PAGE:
BRASILIA (Reuters) - Brazil’s Supreme Court said on Tuesday it had accepted a plea agreement offered by prosecutors to Senator Delcídio do Amaral, a legislative ally of President Dilma Rousseff until he was arrested last year in a far-reaching corruption scandal.
A copy of Amaral’s testimony for the plea, obtained by Reuters, confirmed leaks to Brazilian media in recent weeks that the senator told prosecutors that both Rousseff and former president Luiz Inácio Lula da Silva had been aware of corruption at state-run energy company Petroleo Brasileiro SA.
Both Rousseff and Lula have denied any wrongdoing.
The allegations in the plea underscore the reach of a scandal that has ensnared dozens of top political and corporate leaders in Latin America’s biggest country, and now threatens to topple Rousseff’s administration, which is struggling with an economic recession and impeachment proceedings in Congress.
The charges, among many detailed for the plea in Amaral’s four days of testimony in February, have not been proven and must still be heard by the court. Because the case involves senior elected leaders, by law it must go before the country’s highest judges.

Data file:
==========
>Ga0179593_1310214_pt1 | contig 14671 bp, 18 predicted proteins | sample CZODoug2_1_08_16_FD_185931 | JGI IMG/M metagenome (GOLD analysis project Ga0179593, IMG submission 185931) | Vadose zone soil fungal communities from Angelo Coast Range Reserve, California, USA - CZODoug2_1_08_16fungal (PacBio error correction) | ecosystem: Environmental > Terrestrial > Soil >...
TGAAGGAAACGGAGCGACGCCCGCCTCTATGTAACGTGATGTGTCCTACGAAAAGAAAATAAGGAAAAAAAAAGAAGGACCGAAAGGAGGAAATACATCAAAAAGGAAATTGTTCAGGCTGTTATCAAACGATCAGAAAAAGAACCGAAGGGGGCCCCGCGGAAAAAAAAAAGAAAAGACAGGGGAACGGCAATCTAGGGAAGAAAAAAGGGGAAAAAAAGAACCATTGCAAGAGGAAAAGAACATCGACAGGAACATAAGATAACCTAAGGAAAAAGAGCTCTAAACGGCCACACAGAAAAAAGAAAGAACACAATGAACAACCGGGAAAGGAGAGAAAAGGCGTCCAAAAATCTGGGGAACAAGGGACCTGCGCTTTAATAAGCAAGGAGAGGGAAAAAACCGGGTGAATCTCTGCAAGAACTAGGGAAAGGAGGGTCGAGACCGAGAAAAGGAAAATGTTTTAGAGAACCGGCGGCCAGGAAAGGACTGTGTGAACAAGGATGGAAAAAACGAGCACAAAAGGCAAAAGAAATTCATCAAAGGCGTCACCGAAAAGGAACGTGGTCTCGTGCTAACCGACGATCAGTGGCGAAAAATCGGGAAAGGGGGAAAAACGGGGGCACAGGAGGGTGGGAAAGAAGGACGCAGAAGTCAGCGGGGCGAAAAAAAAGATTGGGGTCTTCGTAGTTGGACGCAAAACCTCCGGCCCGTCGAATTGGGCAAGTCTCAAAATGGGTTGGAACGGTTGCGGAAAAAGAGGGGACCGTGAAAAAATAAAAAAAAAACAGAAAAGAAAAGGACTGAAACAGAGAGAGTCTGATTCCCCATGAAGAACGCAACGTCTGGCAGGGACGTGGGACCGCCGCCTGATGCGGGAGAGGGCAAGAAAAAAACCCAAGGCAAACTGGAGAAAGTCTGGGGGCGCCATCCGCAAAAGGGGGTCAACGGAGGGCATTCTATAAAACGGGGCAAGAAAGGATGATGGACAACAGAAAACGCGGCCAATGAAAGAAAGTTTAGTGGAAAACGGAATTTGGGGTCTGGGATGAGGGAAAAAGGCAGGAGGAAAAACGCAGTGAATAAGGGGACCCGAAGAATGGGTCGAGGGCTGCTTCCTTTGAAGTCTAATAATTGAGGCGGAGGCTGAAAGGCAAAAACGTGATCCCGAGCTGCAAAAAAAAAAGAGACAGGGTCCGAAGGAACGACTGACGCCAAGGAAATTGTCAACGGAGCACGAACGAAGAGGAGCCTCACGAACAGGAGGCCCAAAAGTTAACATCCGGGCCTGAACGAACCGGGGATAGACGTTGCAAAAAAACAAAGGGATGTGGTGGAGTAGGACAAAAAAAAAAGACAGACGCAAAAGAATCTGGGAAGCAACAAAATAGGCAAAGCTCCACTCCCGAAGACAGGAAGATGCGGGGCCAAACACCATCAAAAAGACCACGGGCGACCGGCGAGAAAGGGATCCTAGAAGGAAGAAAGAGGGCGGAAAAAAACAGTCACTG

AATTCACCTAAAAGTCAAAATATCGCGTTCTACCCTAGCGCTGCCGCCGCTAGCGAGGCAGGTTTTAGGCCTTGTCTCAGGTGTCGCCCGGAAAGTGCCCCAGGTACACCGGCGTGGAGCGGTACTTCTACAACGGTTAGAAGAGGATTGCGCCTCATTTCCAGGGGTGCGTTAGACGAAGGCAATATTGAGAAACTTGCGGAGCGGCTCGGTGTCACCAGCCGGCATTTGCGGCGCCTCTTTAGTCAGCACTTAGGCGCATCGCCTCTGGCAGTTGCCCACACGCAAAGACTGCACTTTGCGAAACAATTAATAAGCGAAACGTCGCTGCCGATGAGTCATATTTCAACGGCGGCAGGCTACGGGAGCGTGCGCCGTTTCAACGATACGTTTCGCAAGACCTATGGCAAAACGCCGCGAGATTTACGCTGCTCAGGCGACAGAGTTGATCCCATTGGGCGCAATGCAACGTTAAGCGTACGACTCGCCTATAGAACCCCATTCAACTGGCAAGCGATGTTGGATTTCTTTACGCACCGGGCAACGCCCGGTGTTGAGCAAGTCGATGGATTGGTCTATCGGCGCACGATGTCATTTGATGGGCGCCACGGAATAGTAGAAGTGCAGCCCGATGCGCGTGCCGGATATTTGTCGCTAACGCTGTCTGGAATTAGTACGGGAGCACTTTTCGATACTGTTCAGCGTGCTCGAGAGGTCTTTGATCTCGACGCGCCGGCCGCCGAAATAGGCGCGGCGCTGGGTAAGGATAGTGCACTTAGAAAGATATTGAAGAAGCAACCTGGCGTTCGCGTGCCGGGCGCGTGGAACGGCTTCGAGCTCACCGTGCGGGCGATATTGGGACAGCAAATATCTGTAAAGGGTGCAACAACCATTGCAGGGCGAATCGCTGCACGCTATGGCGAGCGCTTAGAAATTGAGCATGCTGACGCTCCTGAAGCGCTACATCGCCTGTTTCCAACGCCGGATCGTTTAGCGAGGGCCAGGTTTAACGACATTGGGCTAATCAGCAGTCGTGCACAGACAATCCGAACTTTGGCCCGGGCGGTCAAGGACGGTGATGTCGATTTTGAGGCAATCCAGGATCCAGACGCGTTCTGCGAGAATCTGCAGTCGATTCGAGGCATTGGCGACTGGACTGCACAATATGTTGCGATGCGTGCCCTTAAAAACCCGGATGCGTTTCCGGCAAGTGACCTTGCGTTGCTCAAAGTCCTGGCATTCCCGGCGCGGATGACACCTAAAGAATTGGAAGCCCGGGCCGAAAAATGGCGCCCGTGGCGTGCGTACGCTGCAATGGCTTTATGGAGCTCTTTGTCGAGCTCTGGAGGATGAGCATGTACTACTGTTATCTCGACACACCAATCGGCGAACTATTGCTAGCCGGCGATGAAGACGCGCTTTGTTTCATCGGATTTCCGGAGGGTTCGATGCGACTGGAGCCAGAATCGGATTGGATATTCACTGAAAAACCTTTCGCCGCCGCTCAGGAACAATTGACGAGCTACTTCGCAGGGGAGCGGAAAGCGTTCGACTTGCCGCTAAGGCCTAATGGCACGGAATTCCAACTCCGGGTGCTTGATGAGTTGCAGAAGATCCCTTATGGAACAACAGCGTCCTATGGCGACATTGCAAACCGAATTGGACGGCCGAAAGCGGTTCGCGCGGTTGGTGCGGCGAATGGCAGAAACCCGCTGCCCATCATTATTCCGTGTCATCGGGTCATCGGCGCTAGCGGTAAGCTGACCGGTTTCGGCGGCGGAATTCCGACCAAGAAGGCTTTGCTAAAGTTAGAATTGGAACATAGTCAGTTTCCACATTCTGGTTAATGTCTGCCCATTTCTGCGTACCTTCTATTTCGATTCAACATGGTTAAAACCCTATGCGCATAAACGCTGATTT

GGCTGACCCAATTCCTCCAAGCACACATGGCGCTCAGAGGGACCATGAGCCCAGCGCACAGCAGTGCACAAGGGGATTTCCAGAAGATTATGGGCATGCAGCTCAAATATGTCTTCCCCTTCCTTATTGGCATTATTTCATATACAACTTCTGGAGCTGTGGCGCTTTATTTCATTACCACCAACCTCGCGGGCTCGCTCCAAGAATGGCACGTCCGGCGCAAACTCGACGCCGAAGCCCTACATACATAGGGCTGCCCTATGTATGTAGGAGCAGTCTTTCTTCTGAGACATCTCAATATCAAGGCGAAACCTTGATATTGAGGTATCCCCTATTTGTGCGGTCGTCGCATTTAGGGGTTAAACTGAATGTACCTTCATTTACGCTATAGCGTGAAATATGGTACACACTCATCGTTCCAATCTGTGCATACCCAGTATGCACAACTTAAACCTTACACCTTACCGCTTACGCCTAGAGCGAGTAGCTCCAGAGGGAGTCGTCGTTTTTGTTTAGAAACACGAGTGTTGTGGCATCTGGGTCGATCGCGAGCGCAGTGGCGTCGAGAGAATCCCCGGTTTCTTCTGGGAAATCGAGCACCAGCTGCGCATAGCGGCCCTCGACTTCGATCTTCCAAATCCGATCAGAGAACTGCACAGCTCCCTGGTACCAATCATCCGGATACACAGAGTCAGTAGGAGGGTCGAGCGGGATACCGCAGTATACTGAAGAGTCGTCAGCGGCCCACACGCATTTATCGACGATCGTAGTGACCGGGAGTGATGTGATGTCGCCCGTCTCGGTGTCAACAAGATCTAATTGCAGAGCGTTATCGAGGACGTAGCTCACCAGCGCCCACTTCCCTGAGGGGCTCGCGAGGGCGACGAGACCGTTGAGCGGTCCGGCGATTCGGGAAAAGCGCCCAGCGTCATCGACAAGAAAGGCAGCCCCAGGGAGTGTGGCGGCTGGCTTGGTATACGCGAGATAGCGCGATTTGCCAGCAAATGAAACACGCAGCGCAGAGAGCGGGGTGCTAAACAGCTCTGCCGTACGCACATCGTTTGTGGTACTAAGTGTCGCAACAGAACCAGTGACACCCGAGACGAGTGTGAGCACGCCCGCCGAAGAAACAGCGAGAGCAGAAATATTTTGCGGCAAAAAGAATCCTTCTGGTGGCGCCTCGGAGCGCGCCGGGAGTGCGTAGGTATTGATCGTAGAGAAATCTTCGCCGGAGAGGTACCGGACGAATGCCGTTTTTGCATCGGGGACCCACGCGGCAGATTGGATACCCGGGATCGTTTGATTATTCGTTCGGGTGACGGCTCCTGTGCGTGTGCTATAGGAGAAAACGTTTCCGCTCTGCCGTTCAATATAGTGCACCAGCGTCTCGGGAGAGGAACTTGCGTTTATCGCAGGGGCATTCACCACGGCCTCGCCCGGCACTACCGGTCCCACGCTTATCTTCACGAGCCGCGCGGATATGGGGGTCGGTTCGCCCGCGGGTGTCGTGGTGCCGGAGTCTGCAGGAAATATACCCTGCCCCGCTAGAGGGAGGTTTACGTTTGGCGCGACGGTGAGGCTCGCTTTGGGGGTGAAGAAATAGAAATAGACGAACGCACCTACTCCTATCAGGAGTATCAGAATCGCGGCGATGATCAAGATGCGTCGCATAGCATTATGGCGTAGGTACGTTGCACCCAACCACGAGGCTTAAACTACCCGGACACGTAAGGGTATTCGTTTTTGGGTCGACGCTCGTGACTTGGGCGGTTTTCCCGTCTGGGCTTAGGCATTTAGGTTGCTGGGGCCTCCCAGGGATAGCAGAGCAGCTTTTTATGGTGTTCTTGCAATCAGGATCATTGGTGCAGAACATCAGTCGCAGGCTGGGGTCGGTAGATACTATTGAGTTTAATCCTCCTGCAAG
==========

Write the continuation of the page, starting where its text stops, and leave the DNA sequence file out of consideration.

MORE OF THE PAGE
Neither Amaral nor his attorney were immediately available for comment.
Amaral, according to the testimony, told prosecutors that Rousseff tried to intervene to get prosecutors to release defendants they had jailed in the scandal.
He also told prosecutors that Aloísio Mercadante, a Workers’ Party veteran who has served as Rousseff’s chief-of-staff and is now education minister, last year offered to pay Amaral to keep quiet in the investigation.
A spokesman at Brazil’s Education Ministry declined to comment on the allegations regarding Mercadante.
The allegations are likely to fuel further uproar in Brazil, where the scandal has overshadowed other major problems, including the recession and the ongoing scare over the Zika virus outbreak.
More than a million people marched in demonstrations across Brazil on Sunday, calling for Rousseff’s ouster and in a show of support for the investigations, triggered by evidence of kickbacks by contractors to executives and political leaders in exchange for work with Petrobras, as the oil company is known.
Amaral was arrested in November by prosecutors citing evidence that he had tried to bribe a former Petrobras executive in exchange for his silence in the investigation. The court released Amaral from custody last month, shortly before news of a plea deal was reported.
Additional reporting by Lisandra Paraguassu in Brasilia; Writing by Paulo Prada; Editing by W Simon and Alan Crosby
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